Any frightening, life-threatening, or violent event can be traumatic. At its most severe, PTSD, or post-traumatic stress disorder, can result. Traumatic symptoms can include disturbing thoughts, nightmares, reactions, and certain behaviors that can continue for years after the initial event has ended.
These reactions aren’t just unpleasant. They can intrude on your ability to work or study. They can become an active barrier to forming strong relationships. They can disturb your sleep and sap your energy. They can make it hard to trust or to take risks.
And they can prompt you to start avoiding situations that remind you of the initial trauma, even if those situations might be beneficial to you.
While everyone has their own, individual experience with trauma, there are common signs and symptoms.
Intrusive thoughts are common. You might also re-experience the traumatic event over and over again through nightmares and flashbacks, sometimes as though you’re right there. Sometimes these intrusive experiences may feature people, smells, sights, or sounds involved with the trauma.
Avoidance is another one. If you were bitten by a dog and now find it difficult to be around dogs, for example, you could be experiencing PTSD. But direct reminders and mirrors of the triggering event aren’t the only thing you might avoid. Many people don’t want to talk about the event, or even think about it, so they avoid anything that serves as a reminder, and isolate themselves from concerned family members and friends. You may also lose interest in activities which might have brought you joy or pleasure in the past.
A sense of worthlessness, guilt, or shame is common as well. So are other strong emotions, like anger, and distrust.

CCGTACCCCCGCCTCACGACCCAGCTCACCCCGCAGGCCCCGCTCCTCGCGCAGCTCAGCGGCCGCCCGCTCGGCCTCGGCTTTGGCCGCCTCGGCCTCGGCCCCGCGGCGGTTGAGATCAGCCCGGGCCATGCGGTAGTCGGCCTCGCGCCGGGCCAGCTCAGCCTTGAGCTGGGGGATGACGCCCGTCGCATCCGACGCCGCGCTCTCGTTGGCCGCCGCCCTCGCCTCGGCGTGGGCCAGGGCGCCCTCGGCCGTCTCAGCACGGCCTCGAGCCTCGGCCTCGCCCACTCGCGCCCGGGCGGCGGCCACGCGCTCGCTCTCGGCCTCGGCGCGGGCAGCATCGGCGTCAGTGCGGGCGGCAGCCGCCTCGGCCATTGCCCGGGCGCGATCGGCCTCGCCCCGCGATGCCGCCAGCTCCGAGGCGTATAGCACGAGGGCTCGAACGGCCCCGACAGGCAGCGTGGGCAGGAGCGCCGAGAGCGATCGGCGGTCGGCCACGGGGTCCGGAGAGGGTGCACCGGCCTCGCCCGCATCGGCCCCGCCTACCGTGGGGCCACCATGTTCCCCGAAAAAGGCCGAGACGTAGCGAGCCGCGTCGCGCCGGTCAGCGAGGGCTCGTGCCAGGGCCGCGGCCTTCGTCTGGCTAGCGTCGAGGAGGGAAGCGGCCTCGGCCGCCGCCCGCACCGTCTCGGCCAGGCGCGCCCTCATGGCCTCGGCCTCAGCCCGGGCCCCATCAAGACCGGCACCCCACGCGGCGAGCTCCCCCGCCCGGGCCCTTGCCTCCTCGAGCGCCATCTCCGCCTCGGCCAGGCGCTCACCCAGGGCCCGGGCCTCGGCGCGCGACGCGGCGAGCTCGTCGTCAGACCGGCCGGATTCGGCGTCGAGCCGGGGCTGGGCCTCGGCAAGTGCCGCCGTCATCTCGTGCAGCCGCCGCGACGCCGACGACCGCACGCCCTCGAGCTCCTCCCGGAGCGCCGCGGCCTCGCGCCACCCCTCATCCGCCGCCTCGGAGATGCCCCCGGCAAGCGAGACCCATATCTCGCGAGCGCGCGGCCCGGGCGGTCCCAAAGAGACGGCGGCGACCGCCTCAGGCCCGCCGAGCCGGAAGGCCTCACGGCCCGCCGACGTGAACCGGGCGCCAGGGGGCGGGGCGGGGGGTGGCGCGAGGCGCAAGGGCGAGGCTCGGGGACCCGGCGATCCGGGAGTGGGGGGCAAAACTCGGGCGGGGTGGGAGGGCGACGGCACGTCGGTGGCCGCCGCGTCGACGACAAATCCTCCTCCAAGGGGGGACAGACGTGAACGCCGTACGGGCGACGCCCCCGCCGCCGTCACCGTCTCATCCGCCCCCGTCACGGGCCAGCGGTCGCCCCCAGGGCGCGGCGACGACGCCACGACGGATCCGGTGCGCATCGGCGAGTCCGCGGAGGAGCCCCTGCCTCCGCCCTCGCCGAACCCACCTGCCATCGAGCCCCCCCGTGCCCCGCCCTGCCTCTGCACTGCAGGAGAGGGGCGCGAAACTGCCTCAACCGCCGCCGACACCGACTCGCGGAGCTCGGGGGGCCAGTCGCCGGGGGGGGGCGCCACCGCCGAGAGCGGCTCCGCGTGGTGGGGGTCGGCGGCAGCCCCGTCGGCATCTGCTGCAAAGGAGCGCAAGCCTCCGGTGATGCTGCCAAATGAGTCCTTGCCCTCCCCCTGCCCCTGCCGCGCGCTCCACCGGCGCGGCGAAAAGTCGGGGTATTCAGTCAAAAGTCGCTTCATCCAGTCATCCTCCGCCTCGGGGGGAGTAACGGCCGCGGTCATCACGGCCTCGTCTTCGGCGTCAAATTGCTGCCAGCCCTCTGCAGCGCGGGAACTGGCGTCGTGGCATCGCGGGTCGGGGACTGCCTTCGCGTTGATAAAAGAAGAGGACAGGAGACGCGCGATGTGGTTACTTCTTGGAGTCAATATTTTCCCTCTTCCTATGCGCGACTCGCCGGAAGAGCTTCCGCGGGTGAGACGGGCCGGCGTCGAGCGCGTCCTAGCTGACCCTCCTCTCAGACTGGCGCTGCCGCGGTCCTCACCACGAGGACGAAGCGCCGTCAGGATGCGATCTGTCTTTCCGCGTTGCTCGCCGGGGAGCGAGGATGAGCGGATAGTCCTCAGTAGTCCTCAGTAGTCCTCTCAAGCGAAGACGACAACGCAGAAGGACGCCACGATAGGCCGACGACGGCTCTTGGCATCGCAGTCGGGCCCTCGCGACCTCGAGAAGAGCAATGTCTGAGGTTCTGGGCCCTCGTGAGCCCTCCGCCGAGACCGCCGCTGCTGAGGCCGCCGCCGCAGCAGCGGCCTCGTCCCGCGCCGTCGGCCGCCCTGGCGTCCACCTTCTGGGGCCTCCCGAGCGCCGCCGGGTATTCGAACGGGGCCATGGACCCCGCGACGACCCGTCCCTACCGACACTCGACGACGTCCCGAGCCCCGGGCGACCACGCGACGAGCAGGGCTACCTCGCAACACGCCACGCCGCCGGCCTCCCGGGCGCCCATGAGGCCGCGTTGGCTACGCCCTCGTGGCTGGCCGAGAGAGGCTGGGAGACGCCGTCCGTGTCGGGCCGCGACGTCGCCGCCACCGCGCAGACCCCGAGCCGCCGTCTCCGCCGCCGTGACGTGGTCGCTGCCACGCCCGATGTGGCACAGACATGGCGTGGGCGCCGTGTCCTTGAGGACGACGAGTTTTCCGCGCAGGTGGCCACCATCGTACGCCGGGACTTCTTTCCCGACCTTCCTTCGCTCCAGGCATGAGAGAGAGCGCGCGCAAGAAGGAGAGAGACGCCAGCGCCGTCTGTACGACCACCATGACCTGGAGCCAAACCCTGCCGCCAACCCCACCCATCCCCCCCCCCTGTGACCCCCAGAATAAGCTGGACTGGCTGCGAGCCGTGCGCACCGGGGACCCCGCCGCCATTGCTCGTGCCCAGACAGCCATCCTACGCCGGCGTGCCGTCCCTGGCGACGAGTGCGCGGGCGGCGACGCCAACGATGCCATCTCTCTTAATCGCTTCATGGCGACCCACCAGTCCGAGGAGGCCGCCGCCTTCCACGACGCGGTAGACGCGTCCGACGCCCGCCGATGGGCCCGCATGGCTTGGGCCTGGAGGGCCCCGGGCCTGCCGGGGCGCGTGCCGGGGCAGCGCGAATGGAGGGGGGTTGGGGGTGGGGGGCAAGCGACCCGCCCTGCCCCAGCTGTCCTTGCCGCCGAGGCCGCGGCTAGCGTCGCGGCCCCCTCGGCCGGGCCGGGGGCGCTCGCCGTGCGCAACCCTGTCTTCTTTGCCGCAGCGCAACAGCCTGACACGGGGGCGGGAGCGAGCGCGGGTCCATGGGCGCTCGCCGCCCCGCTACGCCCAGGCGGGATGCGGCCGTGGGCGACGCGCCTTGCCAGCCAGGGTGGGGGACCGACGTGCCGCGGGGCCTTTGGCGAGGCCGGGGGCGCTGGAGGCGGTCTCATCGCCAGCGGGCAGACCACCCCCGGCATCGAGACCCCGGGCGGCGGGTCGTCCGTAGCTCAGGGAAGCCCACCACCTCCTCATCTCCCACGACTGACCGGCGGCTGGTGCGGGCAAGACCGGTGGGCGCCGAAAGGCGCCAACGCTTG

Many of the symptoms of trauma or PTSD overlap with other conditions, like depression or anxiety.
You should seek help immediately if you find you can’t manage the day-to-day symptoms of trauma without turning to alcohol or drugs.
But you should also seek help just because you’re experiencing distress. It’s bad enough you had to live through the horrible event which created the symptoms in the first place. You shouldn’t have to spend the rest of your life grappling with it, especially when there are ways you can receive relief.
Treating trauma requires specific knowledge and experience. Well-meaning professionals who do not understand trauma can unintentionally make things worse. When you seek help for trauma, abuse, or PTSD it’s important to choose a psychologist or a therapist with a solid understanding both of trauma and the traumatic response.
The way you experience trauma and abuse is very personal. I’ve worked with many clients over the years as they’ve recovered from early childhood trauma and abuse and sexual assaults. I’ve also worked closely with first responders and veterans. Many of the therapies I offer are well-suited for treating trauma and PTSD.
For example, Eye Movement Desensitization and Reprocessing (EMDR) uses your body’s built-in mechanisms to reduce your reactions to the trauma. Mindfulness can help you come back to, and live in, the moment when your past threatens to overwhelm you. And self-regulation therapy can help restore your sense of balance and control.
I can also help you with strategies to calm your racing thoughts, to get a good night’s sleep, and to regain self-confidence. My goal is to help you regain control of your life and to regain your power so you can move forward and enjoy your future.